Tracy helps bring her own mother, Edna, an apartment-bound seamstress, out of her own shell too, and the rather miraculous performance of John Travolta as Edna disarms the last possible reservation, the last possible holdout to the movie’s seductive enthusiasm. Travolta, from beneath a mountainous fat suit and tons of facial prosthetics, locates the crux of Edna’s soulful inertia, the little bit of Tracy left inside her struggling to break free, and transmits it through what is easily the actor’s most physically and emotionally graceful work since Blow Out. His Edna is right up there with Divine’s as a grand, cracked comic creation— listening to Edna describe, in a gloriously exaggerated Baltimore accent (authenticity confirmed by Waters himself) as she hovers over an ironing board covered with garments, how she must concentrate while painstakingly “nee-gayOSHiating pleats” is to marvel at an actor’s gleeful confidence in working without a net.

Yet Travolta locates the human-scaled emotion inside the grand (but never grotesque) cartoon as well, and he respects and responds to the iconic stature of the role of Edna within the history of Hairspray by channeling his own body, its confidence as well as its own struggles with weight and shape, into Edna’s DNA. Travolta rises to the occasion, once again, to shine in a Hollywood musical, one blessedly absent the crass pandering of Grease, and his big number with husband Walken is a bliss-out of sweeping emotion and backyard MGM allusions that recalls (even though director Shankman isn’t ultimately up to either) the sly comedy of Donen and Kelly and the more rigorous stylistic vision of Herbert Ross’ Pennies from Heaven (in which Walken had a brilliant dance cameo). I only wish that Shankman (a gay man), and possibly his actors, hadn’t backed off on the kiss between Walken and Travolta that should have topped this wonderful sequence. They come close, but no cigars, and it’s about the only time that the savvy, spectacular Hairspray misses any of its targets.


The flip side of the joy of having high expectations fulfilled—that deflated feeling when they are not—is the dizzy, bitter emptiness I was left with upon stumbling out of The Bourne Ultimatum. Having loved the first two in the series about Jason Bourne (Matt Damon), amnesiac spy who, over the course of two movies, must discover who he is, and then the why of his existence, all the while dealing with the specter of how much death he has dealt, I had little reason to think director Paul Greengrass wouldn’t come through again, especially as the rave reviews started pouring in. Critics like Carina Chocano of the Los Angeles Times and Owen Gleiberman in Entertainment Weekly made convincing cases (before the fact, anyway) that Greengrass’ jittery, fractured spatial approach, where no single image is left still when it can be shattered into five or six or seven, the camera appropriating the restless paranoia of the protagonist, was essentially a new way of seeing the action.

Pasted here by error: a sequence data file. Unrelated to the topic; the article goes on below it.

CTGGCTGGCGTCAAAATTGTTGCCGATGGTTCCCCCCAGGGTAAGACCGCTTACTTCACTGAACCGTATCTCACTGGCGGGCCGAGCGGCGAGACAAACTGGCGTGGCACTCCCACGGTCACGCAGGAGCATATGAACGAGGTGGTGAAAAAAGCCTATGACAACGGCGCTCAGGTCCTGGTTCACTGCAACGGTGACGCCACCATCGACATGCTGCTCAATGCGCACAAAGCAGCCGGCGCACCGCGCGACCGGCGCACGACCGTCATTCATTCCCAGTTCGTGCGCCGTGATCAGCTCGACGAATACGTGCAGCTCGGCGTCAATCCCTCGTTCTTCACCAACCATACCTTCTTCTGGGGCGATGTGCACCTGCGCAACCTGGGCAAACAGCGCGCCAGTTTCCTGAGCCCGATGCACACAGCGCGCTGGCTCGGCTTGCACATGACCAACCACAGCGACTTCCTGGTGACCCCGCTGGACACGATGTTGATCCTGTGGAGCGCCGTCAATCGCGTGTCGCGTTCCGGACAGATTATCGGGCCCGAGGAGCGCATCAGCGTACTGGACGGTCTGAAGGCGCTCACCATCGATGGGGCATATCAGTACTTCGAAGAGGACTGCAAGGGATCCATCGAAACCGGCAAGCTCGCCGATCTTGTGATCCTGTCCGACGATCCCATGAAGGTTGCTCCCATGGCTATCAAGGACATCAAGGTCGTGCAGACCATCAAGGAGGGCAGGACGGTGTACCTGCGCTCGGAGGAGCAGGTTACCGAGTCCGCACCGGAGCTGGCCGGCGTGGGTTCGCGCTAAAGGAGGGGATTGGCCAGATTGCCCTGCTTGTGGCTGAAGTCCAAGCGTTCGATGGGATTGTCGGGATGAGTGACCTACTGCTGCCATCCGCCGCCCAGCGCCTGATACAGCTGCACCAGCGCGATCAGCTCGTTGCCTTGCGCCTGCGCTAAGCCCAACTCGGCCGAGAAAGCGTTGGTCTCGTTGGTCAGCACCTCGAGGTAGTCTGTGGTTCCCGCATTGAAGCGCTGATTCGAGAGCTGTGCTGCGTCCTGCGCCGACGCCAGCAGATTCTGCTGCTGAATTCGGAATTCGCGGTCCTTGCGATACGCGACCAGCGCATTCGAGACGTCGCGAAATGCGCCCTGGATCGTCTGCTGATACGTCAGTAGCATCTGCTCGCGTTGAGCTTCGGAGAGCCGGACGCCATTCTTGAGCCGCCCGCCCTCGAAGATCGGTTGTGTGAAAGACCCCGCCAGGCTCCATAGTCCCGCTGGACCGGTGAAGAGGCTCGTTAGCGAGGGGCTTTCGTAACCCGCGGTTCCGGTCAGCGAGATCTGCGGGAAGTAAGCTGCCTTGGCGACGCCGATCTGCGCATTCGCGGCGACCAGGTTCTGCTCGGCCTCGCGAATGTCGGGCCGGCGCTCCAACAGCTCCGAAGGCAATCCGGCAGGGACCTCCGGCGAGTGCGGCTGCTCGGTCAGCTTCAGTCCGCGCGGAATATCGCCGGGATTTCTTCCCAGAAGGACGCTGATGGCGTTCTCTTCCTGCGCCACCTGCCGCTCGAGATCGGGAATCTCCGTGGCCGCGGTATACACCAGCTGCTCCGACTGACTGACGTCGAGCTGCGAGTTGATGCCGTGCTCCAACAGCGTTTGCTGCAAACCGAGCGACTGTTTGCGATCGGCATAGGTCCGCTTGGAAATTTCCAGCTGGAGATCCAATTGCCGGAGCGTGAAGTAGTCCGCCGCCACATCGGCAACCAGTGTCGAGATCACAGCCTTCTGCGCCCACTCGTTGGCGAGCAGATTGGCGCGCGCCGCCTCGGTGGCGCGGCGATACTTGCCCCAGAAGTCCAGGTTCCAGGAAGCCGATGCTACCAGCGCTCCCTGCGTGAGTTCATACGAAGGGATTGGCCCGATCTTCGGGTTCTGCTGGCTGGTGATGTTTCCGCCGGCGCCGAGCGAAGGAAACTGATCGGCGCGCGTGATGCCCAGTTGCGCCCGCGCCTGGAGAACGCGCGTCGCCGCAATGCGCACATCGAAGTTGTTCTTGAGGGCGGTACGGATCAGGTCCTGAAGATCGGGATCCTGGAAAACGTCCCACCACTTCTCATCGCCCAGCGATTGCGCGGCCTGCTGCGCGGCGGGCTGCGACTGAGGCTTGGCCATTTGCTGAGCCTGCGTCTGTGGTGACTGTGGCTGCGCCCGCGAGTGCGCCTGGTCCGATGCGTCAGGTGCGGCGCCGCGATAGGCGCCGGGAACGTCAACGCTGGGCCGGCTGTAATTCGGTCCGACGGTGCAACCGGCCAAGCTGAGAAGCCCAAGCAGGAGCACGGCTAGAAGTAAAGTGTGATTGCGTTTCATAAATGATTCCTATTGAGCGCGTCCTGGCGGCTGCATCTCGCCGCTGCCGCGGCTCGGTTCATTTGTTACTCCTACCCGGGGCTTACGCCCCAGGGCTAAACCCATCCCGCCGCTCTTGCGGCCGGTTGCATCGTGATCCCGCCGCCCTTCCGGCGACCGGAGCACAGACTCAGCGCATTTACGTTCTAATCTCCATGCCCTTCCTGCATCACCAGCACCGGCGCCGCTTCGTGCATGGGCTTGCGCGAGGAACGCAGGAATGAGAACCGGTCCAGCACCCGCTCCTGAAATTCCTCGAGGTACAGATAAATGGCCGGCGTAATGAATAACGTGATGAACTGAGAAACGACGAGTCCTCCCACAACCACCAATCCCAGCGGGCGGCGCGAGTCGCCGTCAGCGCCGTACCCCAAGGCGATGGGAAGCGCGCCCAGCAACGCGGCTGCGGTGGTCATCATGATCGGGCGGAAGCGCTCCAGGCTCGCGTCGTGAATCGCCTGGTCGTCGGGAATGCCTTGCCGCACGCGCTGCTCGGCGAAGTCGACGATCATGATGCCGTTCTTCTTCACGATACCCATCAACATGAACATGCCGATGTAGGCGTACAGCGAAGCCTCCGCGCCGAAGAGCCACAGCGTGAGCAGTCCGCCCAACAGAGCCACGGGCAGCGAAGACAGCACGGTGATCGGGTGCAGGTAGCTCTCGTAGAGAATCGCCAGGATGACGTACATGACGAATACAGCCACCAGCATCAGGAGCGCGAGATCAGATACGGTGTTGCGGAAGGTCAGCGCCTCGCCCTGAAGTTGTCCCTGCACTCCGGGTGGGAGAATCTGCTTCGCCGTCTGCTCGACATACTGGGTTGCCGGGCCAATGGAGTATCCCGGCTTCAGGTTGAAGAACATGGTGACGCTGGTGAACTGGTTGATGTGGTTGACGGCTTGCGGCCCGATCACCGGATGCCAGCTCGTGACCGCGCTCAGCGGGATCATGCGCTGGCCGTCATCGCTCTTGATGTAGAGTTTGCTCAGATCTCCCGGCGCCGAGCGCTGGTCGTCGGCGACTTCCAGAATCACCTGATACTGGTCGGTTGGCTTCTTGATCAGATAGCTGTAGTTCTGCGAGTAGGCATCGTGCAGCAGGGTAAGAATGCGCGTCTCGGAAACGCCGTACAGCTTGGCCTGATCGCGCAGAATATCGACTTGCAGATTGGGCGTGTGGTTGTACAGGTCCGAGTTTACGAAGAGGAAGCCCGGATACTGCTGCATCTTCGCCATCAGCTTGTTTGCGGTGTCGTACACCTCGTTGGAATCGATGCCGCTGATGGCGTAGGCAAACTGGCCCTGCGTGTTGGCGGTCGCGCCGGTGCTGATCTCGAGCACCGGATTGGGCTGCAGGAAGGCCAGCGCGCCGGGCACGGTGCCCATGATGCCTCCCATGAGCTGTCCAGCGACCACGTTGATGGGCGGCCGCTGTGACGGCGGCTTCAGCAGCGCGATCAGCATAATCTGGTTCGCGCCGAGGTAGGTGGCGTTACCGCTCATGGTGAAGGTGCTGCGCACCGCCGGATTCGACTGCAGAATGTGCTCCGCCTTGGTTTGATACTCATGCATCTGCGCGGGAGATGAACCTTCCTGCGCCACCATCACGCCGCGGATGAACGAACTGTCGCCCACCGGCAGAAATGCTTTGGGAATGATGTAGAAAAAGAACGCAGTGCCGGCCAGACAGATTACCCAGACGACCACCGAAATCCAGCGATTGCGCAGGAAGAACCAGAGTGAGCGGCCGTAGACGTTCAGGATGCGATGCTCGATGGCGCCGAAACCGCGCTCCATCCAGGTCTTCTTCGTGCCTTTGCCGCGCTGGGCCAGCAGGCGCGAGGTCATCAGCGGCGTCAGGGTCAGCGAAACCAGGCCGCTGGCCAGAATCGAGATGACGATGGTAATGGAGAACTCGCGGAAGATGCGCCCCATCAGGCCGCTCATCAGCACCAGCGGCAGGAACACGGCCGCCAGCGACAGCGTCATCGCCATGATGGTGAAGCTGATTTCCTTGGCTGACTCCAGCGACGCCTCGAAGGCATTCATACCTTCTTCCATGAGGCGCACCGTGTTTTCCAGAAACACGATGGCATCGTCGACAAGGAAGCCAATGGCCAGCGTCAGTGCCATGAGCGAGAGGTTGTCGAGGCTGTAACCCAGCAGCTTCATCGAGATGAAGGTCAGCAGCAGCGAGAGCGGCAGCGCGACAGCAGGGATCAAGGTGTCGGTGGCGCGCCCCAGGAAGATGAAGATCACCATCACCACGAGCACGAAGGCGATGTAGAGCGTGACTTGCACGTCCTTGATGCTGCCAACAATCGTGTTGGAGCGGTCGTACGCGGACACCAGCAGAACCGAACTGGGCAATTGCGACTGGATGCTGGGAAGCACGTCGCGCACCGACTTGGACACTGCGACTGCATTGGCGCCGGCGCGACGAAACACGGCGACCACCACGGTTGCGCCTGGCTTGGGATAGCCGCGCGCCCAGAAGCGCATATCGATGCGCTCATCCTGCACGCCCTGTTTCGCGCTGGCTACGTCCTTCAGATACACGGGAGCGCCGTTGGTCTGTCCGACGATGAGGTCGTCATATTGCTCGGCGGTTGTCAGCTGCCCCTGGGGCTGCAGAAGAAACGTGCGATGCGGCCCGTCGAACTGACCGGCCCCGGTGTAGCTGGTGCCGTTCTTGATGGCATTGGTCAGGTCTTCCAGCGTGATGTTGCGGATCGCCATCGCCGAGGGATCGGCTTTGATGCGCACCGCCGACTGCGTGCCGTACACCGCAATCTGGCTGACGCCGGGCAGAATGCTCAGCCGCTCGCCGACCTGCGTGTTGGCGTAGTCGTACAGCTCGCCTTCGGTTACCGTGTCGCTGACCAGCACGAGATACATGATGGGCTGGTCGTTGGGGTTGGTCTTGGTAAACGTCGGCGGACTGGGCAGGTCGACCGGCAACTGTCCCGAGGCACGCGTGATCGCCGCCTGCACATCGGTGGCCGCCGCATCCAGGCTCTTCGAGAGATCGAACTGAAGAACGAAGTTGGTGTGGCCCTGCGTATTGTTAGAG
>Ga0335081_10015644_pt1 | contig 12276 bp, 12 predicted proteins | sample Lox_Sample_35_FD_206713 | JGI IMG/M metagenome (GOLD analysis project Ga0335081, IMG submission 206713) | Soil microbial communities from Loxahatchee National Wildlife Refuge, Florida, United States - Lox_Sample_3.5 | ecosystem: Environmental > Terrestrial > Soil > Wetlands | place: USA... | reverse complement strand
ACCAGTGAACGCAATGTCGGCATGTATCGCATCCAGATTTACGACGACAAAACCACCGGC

Greengrass’ style is pretty much continued from Supremacy to Ultimatum. The difference is that, whereas the second film had to take time to lay the groundwork for an entirely new set of circumstances through which to propel the character toward the reawakening of his identity, of his purpose, this new movie simply picks up the dangling thread of Bourne’s discovery of his real name and puts him (and us) through very similar paces—ante all upped, of course—in a relentless trajectory toward Bourne’s quite literal reacquaintance with his maker. There’s a thinness, a perfunctory quality to the story this time around—the new movie, for all its utterly implausible post-9/11 globe-hopping (just how does Jason make it through all the security—national and corporate—necessary for him to be where the plot requires him to be?) and seat-of-the-pants visual construction, has very little weight. I can remember whole sequences from the dazzling second film; but two days after seeing Ultimatum, I have only vague recollection of a few details of performance (Julia Stiles is lovely and restrained; Joan Allen is pinched and self-seriousness, absent all joy of pursuit now that she’s, in this chapter, the conscience of the CIA; David Straithairn is Nixonian in his corruption, but also quite one-note) and a strong sense of visual disorientation not as an effective corollary to that of the Bourne character, but instead, as the Shamus suggests in his thoughts on the film, that Ultimatum’s shattered-glass propulsion is there to mask the hollowness at its core.

Worst of all, the tortured soul that Damon provided for the character in the first two movies has been replaced by a generic robotic relentlessness—we don’t fear for Bourne’s life any more than we do his soul, because all threat of him succumbing to his programming, or even dying in one of the movie’s you-are-there action sequences, has been snuffed out in remodeling Bourne in the image of the Terminator. In The Bourne Ultimatum, Greengrass pursues a pummeled verisimilitude, a camera-and-editing strategy that refuses to allow an image or sequence of images to take hold in our consciousness, one that values sensation—in this case an increasingly distressing sense of nausea—over meaning. In his attempt to charge up this adult-oriented franchise, he may have just pounded it into oblivion.